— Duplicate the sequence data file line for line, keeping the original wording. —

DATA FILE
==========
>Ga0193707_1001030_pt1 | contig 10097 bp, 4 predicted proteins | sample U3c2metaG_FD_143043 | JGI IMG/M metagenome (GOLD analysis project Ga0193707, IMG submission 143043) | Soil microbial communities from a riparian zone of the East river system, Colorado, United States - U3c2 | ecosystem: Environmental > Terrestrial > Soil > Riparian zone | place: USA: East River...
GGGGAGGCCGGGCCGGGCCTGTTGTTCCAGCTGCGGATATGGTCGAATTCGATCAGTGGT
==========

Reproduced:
>Ga0193707_1001030_pt1 | contig 10097 bp, 4 predicted proteins | sample U3c2metaG_FD_143043 | JGI IMG/M metagenome (GOLD analysis project Ga0193707, IMG submission 143043) | Soil microbial communities from a riparian zone of the East river system, Colorado, United States - U3c2 | ecosystem: Environmental > Terrestrial > Soil > Riparian zone | place: USA: East River...
GGGGAGGCCGGGCCGGGCCTGTTGTTCCAGCTGCGGATATGGTCGAATTCGATCAGTGGT